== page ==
Nowadays, television is only interrupted by special news, disasters, or an emergency. This break is for something wonderful. In the past month, I have received so much emotional healing in rejection, and I know it will continue. Healing comes in a multitude of ways, not the least of which is learning your roots. Click to Tweet #amwriting #rejection #APD #ancestry
When you’re adopted, especially back in my day, you knew nothing or virtually nothing about your birth parents. In some ways, it’s like amnesia or being kidnapped by Indians. You just don’t know.
It’s natural for adopted children to wonder where they came from. I never really did, because to me, once I understood why I was adopted and what it meant, I didn’t care to learn about my birth mother. She gave me up so I could have a better life. When I reached a certain young adult age, Mom told me about my birth mother, Audrey. Here’s how the story went.
Audrey and her mother drove up from Texas to Manhattan, Kansas, where she gave birth to me. My uncle Phil was a doctor, and he delivered me. I’m guessing that possibly Audrey and her mother may have stayed a few months. Phil knew that my folks, Don and Dorothy, wanted another child. They’d adopted my brother Duane, in 1949 through the Kansas Children’s Service League. They’d put in for another adoption, this time for a girl, but it had been five years, and they heard nothing. In the meantime, in 1954, Phil gets a new patient. He then becomes sort of the catalyst for a private adoption between Audrey and my folks. There was a local lawyer involved. I still have the legal papers.
Although a number of people through the years suggested I search for Audrey, I never did. I thought about the consequences to her, to her family, and decided against it. It was entirely possible she had never mentioned to anyone that she’d ever had a child out of wedlock. She died in 2004. If you decide to find your biological relatives, do so with discretion, thinking of their feelings first. Click to Tweet #amwriting #rejection #APD #ancestry
Fast forward to about four months ago. With all those commercials on television about ancestry, I finally decided to do a DNA test. I went into it with two goals: 1) to learn my ethnicity, and to my shock, I’m 99% British. Not an Irish drop in there, well maybe a drop; and 2) to confirm that I would be a DNA match for Audrey. I used Ancestry.com. To my knowledge, she never had her DNA done, but I’m in a family tree with a DNA first cousin (another adopted person), to whom she was a biological aunt.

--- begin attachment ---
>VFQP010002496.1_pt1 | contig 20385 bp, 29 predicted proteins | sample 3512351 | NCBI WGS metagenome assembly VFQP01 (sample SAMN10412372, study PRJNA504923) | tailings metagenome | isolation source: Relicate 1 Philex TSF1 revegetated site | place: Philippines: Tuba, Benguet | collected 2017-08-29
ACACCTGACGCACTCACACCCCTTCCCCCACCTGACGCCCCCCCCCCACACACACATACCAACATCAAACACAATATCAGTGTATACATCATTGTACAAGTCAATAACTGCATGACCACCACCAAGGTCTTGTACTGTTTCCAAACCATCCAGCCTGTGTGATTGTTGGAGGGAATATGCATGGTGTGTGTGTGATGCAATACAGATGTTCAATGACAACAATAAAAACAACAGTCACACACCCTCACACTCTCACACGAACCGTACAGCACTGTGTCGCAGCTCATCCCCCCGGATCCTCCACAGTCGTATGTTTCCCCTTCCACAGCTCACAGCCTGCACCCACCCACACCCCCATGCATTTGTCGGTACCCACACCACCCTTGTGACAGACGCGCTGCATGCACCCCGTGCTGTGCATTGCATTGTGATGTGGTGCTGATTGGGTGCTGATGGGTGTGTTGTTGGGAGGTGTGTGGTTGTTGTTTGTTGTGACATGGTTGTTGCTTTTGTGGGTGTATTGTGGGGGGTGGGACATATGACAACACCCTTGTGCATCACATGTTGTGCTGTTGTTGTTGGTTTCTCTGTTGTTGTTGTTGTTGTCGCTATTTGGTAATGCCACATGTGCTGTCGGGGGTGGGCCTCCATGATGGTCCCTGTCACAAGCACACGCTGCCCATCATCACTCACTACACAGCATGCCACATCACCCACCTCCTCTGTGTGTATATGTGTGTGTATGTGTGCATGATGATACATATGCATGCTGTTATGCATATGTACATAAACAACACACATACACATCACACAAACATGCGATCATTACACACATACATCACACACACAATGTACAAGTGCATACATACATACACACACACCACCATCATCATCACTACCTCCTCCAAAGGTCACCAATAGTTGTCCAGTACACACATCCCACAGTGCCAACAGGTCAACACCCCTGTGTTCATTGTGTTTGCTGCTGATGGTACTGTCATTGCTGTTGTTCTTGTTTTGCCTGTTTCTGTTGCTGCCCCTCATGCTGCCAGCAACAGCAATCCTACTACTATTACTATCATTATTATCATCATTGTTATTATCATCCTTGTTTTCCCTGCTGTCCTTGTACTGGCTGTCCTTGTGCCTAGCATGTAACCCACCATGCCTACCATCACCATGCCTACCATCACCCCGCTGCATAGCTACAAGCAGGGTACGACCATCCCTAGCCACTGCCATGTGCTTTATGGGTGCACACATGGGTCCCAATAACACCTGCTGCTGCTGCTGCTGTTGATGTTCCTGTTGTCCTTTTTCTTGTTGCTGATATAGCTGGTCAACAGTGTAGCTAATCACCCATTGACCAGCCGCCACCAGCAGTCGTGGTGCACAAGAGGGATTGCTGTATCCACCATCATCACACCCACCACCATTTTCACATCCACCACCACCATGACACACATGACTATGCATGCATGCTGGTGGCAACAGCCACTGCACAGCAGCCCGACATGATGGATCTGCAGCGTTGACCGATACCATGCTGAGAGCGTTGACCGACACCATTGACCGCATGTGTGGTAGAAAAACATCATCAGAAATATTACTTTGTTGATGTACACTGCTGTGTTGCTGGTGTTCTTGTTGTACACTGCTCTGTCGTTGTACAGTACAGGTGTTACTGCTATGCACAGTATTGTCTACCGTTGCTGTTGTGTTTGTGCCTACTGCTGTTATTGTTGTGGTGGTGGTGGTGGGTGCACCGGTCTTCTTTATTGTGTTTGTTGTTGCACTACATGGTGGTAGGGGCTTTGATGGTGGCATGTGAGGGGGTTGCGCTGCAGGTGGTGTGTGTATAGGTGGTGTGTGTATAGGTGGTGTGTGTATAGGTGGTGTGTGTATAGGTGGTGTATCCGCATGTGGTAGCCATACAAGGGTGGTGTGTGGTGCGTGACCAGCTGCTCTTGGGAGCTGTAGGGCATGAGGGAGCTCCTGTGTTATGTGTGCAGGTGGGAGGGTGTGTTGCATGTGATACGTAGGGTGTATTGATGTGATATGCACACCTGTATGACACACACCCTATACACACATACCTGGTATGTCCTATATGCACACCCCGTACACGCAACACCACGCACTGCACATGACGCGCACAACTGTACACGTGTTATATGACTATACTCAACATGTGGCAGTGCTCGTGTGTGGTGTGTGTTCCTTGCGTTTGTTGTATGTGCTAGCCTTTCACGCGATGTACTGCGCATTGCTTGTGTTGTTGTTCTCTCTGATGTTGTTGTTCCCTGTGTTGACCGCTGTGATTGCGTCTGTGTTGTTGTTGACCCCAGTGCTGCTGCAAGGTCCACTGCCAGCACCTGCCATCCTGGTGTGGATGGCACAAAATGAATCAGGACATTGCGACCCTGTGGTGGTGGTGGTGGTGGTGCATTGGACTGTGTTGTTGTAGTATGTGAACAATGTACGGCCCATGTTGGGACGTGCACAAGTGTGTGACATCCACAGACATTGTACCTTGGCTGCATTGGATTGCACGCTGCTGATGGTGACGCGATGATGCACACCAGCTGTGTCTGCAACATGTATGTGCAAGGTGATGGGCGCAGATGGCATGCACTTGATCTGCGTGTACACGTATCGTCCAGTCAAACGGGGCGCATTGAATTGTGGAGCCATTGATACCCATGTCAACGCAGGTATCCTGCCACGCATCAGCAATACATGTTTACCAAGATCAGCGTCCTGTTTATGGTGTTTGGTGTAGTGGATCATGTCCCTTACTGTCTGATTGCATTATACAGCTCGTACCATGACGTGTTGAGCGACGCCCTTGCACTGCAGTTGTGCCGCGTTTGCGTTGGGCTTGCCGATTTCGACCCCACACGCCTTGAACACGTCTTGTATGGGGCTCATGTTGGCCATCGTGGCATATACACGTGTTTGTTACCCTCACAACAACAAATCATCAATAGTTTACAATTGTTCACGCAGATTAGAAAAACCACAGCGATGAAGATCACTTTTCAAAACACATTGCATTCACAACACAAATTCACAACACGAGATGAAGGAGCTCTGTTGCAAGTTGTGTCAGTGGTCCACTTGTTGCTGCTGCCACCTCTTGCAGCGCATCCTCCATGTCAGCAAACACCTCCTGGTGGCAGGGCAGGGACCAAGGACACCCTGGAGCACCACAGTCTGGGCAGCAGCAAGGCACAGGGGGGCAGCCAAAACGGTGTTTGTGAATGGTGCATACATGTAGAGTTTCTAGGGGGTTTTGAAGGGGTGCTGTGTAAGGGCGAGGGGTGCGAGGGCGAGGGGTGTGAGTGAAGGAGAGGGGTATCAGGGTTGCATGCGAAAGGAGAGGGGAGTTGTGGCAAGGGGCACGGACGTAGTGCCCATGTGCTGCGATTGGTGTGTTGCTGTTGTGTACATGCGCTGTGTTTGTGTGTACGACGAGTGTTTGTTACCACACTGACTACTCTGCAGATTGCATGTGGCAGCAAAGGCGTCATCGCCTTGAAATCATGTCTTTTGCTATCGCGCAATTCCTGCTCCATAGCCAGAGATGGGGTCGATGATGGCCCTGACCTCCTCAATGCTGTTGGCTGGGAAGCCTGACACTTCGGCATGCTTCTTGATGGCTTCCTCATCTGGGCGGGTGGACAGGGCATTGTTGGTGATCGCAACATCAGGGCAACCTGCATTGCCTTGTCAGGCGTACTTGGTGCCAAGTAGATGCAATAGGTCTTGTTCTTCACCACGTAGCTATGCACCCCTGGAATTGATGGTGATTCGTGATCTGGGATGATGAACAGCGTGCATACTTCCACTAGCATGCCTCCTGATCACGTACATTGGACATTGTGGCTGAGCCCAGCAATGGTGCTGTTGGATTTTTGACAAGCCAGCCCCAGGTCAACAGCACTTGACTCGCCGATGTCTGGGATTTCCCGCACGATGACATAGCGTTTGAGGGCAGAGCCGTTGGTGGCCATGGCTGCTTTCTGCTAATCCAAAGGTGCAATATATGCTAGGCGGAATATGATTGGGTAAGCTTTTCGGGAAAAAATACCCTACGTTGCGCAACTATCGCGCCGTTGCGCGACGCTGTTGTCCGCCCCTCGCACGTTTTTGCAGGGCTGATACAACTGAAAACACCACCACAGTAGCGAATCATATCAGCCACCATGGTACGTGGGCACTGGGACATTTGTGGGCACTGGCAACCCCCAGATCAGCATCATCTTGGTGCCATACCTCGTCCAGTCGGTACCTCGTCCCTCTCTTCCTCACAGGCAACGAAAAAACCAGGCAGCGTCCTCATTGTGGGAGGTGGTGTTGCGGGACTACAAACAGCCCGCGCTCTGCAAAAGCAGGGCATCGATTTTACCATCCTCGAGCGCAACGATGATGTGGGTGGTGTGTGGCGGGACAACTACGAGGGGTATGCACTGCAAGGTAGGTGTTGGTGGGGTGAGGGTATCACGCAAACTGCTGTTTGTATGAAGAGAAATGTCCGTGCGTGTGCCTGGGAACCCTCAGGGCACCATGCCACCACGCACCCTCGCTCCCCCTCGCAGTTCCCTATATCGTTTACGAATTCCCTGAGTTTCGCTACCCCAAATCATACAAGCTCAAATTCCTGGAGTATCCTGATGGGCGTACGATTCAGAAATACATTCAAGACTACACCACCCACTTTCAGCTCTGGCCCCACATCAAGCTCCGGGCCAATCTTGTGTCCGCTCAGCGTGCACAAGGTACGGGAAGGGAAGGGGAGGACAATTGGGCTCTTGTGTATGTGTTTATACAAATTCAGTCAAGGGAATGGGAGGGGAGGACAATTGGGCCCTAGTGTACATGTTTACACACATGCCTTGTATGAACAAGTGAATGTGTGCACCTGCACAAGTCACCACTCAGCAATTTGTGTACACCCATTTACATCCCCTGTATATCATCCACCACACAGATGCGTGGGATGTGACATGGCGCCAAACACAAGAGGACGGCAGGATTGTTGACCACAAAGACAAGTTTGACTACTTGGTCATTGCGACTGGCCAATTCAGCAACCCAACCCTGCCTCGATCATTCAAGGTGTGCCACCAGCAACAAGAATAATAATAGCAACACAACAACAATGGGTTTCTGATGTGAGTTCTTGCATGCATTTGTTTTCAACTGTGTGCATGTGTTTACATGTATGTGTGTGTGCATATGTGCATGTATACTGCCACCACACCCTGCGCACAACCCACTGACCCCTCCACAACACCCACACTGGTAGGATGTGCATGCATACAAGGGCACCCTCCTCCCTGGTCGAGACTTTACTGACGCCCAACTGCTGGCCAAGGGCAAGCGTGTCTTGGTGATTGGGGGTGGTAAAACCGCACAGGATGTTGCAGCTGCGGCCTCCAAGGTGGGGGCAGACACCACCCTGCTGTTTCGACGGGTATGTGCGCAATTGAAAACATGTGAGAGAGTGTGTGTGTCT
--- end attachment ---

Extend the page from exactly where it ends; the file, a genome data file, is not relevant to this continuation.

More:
And when I saw a picture of her, my goodness! I exclaimed, “Oh my gosh, I look just like her!” The red hair, thin lips, similar nose, chin and underneath (no “real” double-chin [yay!]) and pale skin. Our eyes are different, though.
All that alone brought huge healing to me. But the story doesn’t end there.
On Sunday, I received a comment on this blog (another post) from one of my biological siblings who is not on Ancestry. I’m hoping we can connect soon. (We connected the day this posted). I was flabbergasted to hear from a sister, out of the blue, via a cousin, who is on Ancestry.com.
If you have rejection issues from being adopted, do a DNA test, and find your biological family tree. I have 1,000 DNA relatives on Ancestry. Knowing that a sibling reached out to me when I didn’t ask, has brought more healing on top of knowing where I came from, and confirming the biology of who I came from. Healing comes from revelation and acceptance without judgment. Click to Tweet #amwriting #rejection #APD #ancestry